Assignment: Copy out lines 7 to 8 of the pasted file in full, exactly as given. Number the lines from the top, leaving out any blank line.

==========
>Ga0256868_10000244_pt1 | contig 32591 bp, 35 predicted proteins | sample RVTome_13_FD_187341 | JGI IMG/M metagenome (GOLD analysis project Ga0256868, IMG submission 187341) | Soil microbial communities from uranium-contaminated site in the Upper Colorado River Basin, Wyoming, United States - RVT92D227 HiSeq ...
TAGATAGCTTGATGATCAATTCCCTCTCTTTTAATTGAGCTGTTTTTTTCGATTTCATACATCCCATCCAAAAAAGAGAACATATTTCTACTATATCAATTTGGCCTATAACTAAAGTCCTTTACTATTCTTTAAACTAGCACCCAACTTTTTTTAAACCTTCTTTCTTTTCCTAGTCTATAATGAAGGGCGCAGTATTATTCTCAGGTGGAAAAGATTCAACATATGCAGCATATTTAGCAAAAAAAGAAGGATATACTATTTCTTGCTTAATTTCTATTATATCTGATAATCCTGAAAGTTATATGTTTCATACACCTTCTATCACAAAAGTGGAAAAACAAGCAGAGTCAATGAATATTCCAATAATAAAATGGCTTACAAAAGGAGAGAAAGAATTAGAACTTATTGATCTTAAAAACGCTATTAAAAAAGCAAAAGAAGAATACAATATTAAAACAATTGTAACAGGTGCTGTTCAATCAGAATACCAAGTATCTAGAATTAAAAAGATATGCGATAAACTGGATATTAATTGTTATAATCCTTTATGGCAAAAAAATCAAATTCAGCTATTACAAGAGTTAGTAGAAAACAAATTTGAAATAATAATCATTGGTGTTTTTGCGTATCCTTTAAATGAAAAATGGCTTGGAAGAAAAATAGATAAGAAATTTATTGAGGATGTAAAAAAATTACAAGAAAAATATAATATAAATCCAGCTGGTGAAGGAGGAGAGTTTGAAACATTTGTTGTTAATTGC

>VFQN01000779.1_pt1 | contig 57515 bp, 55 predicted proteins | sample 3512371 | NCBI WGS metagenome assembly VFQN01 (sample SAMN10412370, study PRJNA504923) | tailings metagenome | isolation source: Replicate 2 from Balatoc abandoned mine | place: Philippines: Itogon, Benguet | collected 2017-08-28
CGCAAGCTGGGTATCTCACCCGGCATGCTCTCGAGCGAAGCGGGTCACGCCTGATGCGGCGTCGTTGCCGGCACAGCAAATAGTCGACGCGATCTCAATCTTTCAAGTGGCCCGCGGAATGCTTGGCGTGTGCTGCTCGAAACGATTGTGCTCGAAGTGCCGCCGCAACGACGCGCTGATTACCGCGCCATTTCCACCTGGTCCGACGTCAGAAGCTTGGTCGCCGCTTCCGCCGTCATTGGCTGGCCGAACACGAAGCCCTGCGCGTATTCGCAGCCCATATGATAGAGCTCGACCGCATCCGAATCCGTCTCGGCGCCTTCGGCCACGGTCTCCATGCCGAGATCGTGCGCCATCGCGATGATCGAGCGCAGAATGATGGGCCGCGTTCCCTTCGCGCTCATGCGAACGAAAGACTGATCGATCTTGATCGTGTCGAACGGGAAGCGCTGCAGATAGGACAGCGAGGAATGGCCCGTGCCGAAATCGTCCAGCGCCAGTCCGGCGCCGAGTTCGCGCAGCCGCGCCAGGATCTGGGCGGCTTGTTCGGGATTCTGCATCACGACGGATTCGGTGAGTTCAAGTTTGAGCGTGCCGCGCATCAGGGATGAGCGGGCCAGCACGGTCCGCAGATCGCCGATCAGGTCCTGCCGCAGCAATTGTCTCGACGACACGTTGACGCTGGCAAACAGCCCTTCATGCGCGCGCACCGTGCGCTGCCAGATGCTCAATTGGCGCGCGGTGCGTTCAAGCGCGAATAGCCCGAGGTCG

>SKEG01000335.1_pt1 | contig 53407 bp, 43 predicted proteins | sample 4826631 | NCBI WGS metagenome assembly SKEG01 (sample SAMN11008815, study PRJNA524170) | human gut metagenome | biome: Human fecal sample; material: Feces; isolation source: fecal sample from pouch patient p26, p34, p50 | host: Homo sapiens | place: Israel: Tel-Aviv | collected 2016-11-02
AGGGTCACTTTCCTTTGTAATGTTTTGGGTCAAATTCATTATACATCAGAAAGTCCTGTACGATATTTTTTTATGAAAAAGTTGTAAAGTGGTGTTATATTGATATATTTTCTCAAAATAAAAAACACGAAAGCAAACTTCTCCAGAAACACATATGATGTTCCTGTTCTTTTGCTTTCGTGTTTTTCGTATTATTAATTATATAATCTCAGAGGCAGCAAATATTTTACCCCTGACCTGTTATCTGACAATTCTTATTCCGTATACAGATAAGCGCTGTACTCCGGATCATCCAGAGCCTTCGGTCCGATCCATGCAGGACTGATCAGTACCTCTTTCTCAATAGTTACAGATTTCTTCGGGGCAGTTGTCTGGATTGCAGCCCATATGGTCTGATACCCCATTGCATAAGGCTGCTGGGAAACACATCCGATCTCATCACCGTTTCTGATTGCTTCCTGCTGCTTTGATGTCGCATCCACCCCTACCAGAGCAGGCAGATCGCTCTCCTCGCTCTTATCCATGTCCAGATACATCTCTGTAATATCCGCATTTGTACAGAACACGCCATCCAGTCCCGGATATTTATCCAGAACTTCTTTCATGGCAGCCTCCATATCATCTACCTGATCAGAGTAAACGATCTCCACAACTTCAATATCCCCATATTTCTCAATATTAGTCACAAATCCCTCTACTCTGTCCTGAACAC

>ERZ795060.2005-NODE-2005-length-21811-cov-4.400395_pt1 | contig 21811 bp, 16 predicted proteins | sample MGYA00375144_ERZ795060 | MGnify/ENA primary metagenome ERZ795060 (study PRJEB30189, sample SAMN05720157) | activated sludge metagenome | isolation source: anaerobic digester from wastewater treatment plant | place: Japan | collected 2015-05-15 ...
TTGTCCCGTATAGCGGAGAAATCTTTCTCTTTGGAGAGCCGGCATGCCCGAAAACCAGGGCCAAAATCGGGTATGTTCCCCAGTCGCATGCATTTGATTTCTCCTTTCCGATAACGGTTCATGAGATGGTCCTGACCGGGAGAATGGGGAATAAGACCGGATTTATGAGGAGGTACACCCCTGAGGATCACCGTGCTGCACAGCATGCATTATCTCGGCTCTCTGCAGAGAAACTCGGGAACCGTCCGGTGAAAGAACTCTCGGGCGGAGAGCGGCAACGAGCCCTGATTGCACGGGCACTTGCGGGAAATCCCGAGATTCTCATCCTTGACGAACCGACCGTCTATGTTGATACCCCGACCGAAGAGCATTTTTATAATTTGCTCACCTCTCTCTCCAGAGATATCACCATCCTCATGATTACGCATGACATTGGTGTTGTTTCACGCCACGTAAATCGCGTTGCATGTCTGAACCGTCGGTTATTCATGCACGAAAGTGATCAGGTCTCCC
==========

>ERZ795060.2005-NODE-2005-length-21811-cov-4.400395_pt1 | contig 21811 bp, 16 predicted proteins | sample MGYA00375144_ERZ795060 | MGnify/ENA primary metagenome ERZ795060 (study PRJEB30189, sample SAMN05720157) | activated sludge metagenome | isolation source: anaerobic digester from wastewater treatment plant | place: Japan | collected 2015-05-15 ...
TTGTCCCGTATAGCGGAGAAATCTTTCTCTTTGGAGAGCCGGCATGCCCGAAAACCAGGGCCAAAATCGGGTATGTTCCCCAGTCGCATGCATTTGATTTCTCCTTTCCGATAACGGTTCATGAGATGGTCCTGACCGGGAGAATGGGGAATAAGACCGGATTTATGAGGAGGTACACCCCTGAGGATCACCGTGCTGCACAGCATGCATTATCTCGGCTCTCTGCAGAGAAACTCGGGAACCGTCCGGTGAAAGAACTCTCGGGCGGAGAGCGGCAACGAGCCCTGATTGCACGGGCACTTGCGGGAAATCCCGAGATTCTCATCCTTGACGAACCGACCGTCTATGTTGATACCCCGACCGAAGAGCATTTTTATAATTTGCTCACCTCTCTCTCCAGAGATATCACCATCCTCATGATTACGCATGACATTGGTGTTGTTTCACGCCACGTAAATCGCGTTGCATGTCTGAACCGTCGGTTATTCATGCACGAAAGTGATCAGGTCTCCC